Nevada Highlights Part 1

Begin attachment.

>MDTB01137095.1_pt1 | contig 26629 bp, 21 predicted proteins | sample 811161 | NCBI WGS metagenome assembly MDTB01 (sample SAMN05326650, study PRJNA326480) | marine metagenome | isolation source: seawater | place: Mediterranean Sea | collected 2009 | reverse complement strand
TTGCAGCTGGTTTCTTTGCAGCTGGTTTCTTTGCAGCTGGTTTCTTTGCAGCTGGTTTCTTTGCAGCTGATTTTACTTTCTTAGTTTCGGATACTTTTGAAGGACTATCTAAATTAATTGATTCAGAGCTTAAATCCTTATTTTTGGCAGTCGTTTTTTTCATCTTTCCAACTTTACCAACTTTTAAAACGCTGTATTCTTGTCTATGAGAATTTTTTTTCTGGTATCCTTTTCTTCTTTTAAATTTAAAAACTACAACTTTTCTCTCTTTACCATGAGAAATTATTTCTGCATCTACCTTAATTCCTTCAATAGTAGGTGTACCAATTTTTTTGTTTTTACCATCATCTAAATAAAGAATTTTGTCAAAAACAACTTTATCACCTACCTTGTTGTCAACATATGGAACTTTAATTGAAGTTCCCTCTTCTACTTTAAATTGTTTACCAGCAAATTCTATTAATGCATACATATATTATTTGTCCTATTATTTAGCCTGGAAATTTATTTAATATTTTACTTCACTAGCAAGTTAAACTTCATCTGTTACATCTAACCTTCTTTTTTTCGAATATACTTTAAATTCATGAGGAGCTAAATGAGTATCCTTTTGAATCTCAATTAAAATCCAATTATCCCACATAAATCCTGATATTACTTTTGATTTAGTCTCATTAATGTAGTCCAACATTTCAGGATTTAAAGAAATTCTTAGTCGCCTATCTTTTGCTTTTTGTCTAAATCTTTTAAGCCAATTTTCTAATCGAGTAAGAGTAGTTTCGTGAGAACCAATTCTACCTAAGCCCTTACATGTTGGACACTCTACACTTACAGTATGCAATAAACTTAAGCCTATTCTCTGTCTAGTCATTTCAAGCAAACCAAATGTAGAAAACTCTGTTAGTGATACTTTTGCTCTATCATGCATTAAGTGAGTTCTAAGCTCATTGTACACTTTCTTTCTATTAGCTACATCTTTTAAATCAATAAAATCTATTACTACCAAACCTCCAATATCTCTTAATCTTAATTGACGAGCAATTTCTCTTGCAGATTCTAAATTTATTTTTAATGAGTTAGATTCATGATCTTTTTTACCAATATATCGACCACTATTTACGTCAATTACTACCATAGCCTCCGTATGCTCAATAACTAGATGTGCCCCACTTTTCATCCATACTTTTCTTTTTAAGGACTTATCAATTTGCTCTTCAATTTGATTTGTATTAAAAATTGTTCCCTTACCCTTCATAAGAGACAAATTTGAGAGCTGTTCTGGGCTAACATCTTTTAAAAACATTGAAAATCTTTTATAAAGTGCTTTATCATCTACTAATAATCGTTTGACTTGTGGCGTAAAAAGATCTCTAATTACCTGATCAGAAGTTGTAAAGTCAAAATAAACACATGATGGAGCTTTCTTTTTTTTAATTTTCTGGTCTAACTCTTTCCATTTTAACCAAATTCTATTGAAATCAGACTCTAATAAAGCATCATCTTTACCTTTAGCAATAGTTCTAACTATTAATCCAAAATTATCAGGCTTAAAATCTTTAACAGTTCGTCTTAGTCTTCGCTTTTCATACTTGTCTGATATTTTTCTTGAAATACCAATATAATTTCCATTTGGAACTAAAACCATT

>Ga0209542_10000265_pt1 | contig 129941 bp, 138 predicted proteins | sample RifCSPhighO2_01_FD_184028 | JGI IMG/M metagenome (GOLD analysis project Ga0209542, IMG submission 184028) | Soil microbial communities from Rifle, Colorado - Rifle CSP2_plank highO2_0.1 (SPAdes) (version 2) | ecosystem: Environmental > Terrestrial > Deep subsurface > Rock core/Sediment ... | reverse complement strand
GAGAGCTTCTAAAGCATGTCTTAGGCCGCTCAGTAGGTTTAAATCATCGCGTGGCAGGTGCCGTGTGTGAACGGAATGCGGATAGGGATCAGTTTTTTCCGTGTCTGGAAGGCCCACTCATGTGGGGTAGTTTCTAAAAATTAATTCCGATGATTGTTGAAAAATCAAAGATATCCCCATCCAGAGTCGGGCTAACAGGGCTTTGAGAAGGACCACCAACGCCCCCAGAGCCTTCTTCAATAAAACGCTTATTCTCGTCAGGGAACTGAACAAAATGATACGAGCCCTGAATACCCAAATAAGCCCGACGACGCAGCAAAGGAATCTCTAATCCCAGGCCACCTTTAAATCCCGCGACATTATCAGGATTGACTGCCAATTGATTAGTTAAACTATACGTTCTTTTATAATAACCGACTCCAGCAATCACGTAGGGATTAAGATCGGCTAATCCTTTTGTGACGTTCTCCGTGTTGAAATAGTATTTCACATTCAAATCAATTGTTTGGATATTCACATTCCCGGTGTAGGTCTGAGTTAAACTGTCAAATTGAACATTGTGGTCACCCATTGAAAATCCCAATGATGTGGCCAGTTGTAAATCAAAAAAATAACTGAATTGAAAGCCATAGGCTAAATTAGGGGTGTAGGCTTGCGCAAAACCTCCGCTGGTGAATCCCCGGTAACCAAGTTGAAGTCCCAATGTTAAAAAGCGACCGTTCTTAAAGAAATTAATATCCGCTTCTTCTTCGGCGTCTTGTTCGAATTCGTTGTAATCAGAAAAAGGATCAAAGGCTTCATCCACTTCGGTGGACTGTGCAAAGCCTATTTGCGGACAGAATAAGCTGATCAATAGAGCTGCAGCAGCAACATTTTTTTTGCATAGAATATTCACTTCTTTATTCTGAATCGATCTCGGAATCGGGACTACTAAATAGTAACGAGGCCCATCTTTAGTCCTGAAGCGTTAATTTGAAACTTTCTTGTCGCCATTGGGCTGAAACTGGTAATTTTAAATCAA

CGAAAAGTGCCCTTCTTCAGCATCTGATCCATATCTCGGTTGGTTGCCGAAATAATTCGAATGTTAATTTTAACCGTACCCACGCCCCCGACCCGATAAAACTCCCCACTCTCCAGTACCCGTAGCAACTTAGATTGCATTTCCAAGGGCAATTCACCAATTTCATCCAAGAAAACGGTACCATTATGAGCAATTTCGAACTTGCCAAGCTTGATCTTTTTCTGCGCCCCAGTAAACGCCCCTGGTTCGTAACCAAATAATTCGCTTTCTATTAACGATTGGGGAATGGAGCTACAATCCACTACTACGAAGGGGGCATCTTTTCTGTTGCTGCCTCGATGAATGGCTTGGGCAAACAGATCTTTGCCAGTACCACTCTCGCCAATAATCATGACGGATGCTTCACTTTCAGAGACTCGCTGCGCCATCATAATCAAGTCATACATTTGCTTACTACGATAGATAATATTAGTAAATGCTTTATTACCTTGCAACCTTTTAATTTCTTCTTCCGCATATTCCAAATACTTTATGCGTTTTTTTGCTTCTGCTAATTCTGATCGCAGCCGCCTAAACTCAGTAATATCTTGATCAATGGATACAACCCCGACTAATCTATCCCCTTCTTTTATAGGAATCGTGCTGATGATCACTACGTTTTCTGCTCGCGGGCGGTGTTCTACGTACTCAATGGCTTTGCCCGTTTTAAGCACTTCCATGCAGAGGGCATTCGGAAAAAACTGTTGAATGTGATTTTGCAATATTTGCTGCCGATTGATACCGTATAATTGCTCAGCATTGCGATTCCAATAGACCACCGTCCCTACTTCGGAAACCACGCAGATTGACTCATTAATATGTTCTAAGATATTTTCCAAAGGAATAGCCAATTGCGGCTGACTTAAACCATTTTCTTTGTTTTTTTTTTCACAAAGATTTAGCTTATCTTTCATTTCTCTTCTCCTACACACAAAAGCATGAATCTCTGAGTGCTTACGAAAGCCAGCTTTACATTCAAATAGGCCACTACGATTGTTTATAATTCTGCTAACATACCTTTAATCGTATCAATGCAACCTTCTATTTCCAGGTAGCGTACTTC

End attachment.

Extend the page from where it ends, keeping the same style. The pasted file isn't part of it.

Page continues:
I felt lethargic but I refused to let that get the best of me. I stopped looking at the time and didn’t want to know the mileage; instead, I began the reflect on my life. The person that I have become is not who I was. I may look the same but my mind is far more inquisitive and free. I snapped out of my reflection to see a state trooper pass me slowly. A bit later he stopped and asked if I needed any help. He asked if the car on the side of the road was mine but I didn’t recall seeing one to begin with (I had been in deeper reflection than I’d thought). As he headed back to his vehicle I told him I was walking across the country and although he didn’t seem too interested I saw amusement in his face. At the end of my walking day, right before I entered Wells, he popped up again and asked, “Still don’t need any help?” I was surprised to see him again. State troopers infrequently stop to talk to me nonetheless stop again after they’ve already investigated me. I concluded he must’ve been bored. Before he left I asked about camping in the town park but he didn’t know for sure, that was a question for the town police. At the park, I realized that it wasn’t the loneliness that got to me but the fear of being judged. The difference between being in solitude in the wilderness verses a park was my expectation. In the wilderness, you are alone but in parks there is a stigma of fun, joy, and a place to socialize. As I sat at the picnic table two adolescents (a girl and a boy) walked near me and said, “Hello! You look wildernessie.” It was everything against what I expected yet I had noticed them scoping me out from afar. They were fun to talk to and it made me feel a little bit more welcome in the town. As evening grew near I began looking for a nook in the park to sleep in. My previous experiences sleeping in parks had turned me off of setting my tent up. I had decided too that I didn’t really want people to know that I was there. So, I went to the baseball dugout. It was away from the road and I figured was far away enough from sprinklers (my judgment was based off of how green the grass was). Well, as soon as I was about to jump in my sleeping bag they turned on. Turned out, I couldn’t escape them. I maneuvered to the middle of the dugout but a few hours later more turned on. I was being minimally sprayed and my only concern was to keep my down sleeping bag dry. I was irritated. I grabbed my umbrella and tried to stick it in the chain-link fence to protect me but it wouldn’t stay upright. In that process, the sprinklers surprise attacked me and soaked my clothes. I was completely fed up. I grabbed the umbrella and went back to my sleeping bag. I pinned the handle of the umbrella against the wall with my legs and kept it there the remainder of the night. The umbrella protected my sleeping bag; however, every few minutes my face would get hit with a few sprinkles. All I had wanted was a good nights rest..